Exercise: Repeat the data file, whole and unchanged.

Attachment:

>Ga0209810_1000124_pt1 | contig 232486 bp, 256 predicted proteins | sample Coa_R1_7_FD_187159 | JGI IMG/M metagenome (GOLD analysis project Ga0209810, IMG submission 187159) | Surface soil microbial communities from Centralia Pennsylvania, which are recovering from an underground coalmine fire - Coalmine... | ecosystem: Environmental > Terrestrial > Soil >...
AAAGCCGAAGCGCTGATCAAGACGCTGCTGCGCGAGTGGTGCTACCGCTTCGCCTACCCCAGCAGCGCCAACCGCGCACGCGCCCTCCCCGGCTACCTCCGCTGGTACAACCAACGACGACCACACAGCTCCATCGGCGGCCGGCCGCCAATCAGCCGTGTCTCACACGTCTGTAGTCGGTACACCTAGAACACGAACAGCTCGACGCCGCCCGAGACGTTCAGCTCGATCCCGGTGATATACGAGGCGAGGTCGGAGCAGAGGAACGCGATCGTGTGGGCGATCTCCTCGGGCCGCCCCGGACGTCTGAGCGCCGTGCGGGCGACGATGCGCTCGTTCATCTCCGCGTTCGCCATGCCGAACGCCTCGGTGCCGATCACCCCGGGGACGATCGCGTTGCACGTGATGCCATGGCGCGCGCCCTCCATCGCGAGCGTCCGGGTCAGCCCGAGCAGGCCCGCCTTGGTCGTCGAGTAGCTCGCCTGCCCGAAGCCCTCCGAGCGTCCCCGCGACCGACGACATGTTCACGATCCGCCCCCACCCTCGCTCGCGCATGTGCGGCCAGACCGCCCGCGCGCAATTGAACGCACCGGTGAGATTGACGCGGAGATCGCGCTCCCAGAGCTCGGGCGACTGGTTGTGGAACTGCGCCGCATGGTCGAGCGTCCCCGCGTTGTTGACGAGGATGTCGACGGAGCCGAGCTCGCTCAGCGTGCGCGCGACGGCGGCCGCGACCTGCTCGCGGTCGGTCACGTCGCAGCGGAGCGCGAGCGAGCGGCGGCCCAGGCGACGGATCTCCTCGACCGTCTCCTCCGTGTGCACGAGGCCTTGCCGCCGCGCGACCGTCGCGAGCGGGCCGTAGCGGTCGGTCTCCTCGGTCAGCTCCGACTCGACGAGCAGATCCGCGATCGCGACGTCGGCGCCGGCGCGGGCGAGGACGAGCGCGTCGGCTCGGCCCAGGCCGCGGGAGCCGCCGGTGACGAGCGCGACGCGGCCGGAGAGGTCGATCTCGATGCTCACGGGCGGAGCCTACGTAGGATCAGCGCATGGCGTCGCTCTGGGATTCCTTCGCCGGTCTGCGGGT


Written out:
>Ga0209810_1000124_pt1 | contig 232486 bp, 256 predicted proteins | sample Coa_R1_7_FD_187159 | JGI IMG/M metagenome (GOLD analysis project Ga0209810, IMG submission 187159) | Surface soil microbial communities from Centralia Pennsylvania, which are recovering from an underground coalmine fire - Coalmine... | ecosystem: Environmental > Terrestrial > Soil >...
AAAGCCGAAGCGCTGATCAAGACGCTGCTGCGCGAGTGGTGCTACCGCTTCGCCTACCCCAGCAGCGCCAACCGCGCACGCGCCCTCCCCGGCTACCTCCGCTGGTACAACCAACGACGACCACACAGCTCCATCGGCGGCCGGCCGCCAATCAGCCGTGTCTCACACGTCTGTAGTCGGTACACCTAGAACACGAACAGCTCGACGCCGCCCGAGACGTTCAGCTCGATCCCGGTGATATACGAGGCGAGGTCGGAGCAGAGGAACGCGATCGTGTGGGCGATCTCCTCGGGCCGCCCCGGACGTCTGAGCGCCGTGCGGGCGACGATGCGCTCGTTCATCTCCGCGTTCGCCATGCCGAACGCCTCGGTGCCGATCACCCCGGGGACGATCGCGTTGCACGTGATGCCATGGCGCGCGCCCTCCATCGCGAGCGTCCGGGTCAGCCCGAGCAGGCCCGCCTTGGTCGTCGAGTAGCTCGCCTGCCCGAAGCCCTCCGAGCGTCCCCGCGACCGACGACATGTTCACGATCCGCCCCCACCCTCGCTCGCGCATGTGCGGCCAGACCGCCCGCGCGCAATTGAACGCACCGGTGAGATTGACGCGGAGATCGCGCTCCCAGAGCTCGGGCGACTGGTTGTGGAACTGCGCCGCATGGTCGAGCGTCCCCGCGTTGTTGACGAGGATGTCGACGGAGCCGAGCTCGCTCAGCGTGCGCGCGACGGCGGCCGCGACCTGCTCGCGGTCGGTCACGTCGCAGCGGAGCGCGAGCGAGCGGCGGCCCAGGCGACGGATCTCCTCGACCGTCTCCTCCGTGTGCACGAGGCCTTGCCGCCGCGCGACCGTCGCGAGCGGGCCGTAGCGGTCGGTCTCCTCGGTCAGCTCCGACTCGACGAGCAGATCCGCGATCGCGACGTCGGCGCCGGCGCGGGCGAGGACGAGCGCGTCGGCTCGGCCCAGGCCGCGGGAGCCGCCGGTGACGAGCGCGACGCGGCCGGAGAGGTCGATCTCGATGCTCACGGGCGGAGCCTACGTAGGATCAGCGCATGGCGTCGCTCTGGGATTCCTTCGCCGGTCTGCGGGT